Human Resources Manager Resume Examples and Tips

A human resources manager is in charge of creating and implementing human resource management policies of the company. An HR manager oversees the recruiting process of new employees, communicates information to the current employees of the company, and maintains employee records for the firm. Excellent communication, managerial and organizational skills are a must-have for the position, along with technical abilities including budgeting, payroll management, and maintaining records using computer software.

Use these expert tips and our resume examples to create a distinguished, impressive resume for a human resource manager position:

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Human Resources Manager Resume Example

Featured Resume Example: Human Resources Manager

Human Resources Manager Resume Example


Address: City, State, Zip Code
Phone: 000-000-0000


Skilled Human Resources Manager offering 14+ years of progressive experience in human resources. Strategic leader, decision-maker and problem solver. Communicates clearly and effectively while operating with strong sense of urgency.


11/2015 to CURRENT
Company Name, City, State

  • Follow programs closely to assess effectiveness and make proactive changes to meet changing demands for a growing company with over 800 employees.
  • Lead and provide direction for human resources team of four.
  • Develop succession plans and promotion paths for all staff.
  • Direct job fairs to bring in local talent for long term and seasonal positions

03/2011 to 10/2015
Company Name, City, State

  • Directed and controlled various benefit programs, including 401K, medical, dental and vision packages.
  • Assessed training needs and coordinated learning and development initiatives for 500 employees.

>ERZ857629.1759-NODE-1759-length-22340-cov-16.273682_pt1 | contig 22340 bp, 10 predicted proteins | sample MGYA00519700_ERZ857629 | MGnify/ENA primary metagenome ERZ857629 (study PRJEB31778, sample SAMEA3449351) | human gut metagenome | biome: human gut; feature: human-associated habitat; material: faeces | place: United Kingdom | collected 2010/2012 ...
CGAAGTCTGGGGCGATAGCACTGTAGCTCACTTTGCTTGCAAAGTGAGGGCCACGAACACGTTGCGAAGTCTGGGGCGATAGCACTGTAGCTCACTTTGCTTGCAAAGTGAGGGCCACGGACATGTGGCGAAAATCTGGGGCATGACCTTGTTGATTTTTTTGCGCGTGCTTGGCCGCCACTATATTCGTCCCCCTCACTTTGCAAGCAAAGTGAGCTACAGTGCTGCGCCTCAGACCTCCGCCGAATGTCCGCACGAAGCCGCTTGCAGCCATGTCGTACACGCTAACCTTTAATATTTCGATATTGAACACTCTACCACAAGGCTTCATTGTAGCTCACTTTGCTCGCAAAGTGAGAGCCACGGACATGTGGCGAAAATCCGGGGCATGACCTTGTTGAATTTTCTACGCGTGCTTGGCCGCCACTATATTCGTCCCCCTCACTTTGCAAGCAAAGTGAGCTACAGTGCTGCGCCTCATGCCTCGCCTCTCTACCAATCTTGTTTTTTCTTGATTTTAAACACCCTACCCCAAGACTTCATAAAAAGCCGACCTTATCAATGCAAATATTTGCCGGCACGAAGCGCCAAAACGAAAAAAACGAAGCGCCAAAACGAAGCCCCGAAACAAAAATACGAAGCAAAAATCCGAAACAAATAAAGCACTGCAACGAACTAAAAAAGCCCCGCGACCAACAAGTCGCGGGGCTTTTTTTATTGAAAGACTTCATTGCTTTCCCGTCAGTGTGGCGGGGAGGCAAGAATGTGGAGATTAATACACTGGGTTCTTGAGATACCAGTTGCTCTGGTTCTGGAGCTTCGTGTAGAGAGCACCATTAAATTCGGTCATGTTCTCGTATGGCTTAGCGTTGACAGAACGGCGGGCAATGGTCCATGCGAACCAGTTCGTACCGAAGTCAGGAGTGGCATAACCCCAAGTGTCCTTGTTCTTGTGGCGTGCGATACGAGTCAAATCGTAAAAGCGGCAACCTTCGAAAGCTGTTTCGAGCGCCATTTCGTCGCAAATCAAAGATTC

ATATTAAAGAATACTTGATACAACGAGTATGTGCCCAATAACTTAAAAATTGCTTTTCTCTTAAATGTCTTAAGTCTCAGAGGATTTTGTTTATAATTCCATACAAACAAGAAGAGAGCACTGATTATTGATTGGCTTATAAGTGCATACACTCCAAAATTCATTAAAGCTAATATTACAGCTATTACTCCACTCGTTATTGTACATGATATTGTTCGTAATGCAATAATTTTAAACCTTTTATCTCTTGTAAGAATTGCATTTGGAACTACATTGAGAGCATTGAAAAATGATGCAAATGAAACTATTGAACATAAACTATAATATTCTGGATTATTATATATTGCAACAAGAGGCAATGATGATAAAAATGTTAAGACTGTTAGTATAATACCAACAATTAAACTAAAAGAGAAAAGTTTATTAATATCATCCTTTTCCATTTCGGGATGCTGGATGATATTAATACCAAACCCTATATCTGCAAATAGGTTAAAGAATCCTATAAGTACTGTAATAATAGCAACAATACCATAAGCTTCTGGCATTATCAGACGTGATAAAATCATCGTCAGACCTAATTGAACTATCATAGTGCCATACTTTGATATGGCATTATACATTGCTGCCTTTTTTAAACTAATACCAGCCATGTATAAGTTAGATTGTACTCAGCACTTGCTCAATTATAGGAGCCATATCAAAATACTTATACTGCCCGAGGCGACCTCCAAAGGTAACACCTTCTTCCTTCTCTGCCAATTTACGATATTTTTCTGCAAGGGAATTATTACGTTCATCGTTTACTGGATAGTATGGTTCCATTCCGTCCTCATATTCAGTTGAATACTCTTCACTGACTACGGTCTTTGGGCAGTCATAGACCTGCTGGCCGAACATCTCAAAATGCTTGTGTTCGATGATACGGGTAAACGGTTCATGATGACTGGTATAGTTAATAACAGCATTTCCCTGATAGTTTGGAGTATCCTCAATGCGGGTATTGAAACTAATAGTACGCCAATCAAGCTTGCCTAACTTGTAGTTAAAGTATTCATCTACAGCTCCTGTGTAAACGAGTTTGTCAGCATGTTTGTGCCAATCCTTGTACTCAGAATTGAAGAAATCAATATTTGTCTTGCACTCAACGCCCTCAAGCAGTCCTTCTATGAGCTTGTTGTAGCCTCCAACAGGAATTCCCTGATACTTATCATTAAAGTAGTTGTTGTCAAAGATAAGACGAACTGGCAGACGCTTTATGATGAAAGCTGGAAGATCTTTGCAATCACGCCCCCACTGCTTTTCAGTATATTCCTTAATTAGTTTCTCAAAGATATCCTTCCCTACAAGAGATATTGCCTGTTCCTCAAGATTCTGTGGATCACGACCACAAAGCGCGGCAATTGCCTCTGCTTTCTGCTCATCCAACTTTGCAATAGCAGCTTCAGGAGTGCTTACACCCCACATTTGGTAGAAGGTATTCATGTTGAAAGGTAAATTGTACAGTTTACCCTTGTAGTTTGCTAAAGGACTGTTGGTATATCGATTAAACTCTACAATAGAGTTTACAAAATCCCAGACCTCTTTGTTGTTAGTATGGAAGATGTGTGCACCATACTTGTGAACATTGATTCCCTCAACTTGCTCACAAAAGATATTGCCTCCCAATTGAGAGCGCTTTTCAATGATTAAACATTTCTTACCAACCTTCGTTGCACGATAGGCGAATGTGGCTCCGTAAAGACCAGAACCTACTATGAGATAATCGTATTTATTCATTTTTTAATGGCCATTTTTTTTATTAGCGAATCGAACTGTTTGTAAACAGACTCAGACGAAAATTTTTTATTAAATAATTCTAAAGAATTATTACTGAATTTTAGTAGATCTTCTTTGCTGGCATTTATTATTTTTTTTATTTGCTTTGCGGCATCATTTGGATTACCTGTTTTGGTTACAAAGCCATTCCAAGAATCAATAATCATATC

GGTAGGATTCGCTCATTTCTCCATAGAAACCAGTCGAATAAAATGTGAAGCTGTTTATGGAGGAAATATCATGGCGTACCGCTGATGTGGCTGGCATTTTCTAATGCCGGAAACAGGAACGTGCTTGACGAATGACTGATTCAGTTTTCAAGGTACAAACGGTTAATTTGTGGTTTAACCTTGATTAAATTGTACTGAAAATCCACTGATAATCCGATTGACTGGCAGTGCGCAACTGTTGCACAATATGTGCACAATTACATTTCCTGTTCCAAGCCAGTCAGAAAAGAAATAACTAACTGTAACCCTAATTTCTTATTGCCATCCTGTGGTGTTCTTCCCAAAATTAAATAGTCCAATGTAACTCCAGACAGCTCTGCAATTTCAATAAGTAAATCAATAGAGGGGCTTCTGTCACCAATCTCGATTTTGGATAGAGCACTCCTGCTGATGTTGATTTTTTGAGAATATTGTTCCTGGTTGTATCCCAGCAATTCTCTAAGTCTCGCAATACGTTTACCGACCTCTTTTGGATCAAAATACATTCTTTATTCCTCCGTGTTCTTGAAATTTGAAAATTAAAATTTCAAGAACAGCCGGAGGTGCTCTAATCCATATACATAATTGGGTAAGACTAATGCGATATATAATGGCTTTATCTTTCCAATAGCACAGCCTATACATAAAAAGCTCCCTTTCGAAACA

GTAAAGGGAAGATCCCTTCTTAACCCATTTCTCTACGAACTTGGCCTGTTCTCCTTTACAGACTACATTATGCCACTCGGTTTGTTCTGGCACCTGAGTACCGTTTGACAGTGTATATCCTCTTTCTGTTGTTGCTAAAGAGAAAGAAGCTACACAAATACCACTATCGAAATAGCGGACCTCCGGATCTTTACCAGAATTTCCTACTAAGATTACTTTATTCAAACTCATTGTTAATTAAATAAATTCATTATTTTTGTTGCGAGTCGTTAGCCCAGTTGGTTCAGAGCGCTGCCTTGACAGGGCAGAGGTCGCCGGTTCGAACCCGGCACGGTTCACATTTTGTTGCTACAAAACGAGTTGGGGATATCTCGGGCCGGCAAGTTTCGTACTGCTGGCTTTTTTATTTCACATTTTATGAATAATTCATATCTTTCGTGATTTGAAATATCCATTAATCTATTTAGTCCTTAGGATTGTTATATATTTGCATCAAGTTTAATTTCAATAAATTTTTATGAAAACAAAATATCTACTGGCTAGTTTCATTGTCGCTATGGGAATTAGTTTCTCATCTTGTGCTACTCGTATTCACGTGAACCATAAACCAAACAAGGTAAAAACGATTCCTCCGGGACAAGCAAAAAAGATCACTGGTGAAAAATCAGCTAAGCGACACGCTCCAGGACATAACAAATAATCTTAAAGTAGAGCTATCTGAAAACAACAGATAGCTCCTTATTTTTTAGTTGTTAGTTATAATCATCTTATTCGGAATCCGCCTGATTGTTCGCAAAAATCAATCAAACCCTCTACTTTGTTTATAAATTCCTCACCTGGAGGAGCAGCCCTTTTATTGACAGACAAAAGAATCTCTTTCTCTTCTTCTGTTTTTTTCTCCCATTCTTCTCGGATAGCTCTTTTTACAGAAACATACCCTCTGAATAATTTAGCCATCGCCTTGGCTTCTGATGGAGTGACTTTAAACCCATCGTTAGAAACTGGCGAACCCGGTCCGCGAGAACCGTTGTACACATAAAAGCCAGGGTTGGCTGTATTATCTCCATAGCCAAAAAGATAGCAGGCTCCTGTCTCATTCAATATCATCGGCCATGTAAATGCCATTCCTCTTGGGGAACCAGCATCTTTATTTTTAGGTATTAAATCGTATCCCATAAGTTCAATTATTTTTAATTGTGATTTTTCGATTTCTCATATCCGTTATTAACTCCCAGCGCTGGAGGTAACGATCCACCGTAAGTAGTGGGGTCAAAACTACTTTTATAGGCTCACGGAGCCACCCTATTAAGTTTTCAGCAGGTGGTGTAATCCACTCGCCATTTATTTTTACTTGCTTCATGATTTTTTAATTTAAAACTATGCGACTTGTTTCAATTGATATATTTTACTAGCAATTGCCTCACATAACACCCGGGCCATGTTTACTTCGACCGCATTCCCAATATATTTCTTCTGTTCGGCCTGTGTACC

• Wrote a 15-page employee manual to cover company policies, disciplinary procedures, code of conduct and benefits information.

07/2006 to 01/2011
Company Name, City, State

  • Educated and advised employees on group health plans, voluntary benefits and 401k retirement plans.
  • Conducted thorough investigations of employee activities to identify and target operational and behavioral discrepancies.
  • Documented and updated job descriptions as well as implemented wage surveys.


  • Employee relations
  • Benefits administration
  • Training and development
  • Organization
  • HR policies
  • Performance management
  • Communication
  • Staff management


Bachelor of Arts | Human Resources Management
City, State

Top 4 Characteristics of a Best-in-Class Human Resources Manager Resume

  1. Summary In a few crisp sentences, use your summary statement to address specific needs mentioned in the job posting of the position you’re applying for such as problem-solving abilities, or managing compensation programs. Combine these elements with your own traits and experiences. For example: “Human resource manager skilled at problem-solving, with 7+ years of experience in compensation programs and corporate policy.”
  2. Skills Break this section into two categories: soft skills such as strategic leadership, organizational and analytical abilities, interpersonal skills and critical thinking, and hard skills such as proficiency in recruiting software like ATS, research abilities, knowledge of federal and local employee policies, and advanced MS Office skills.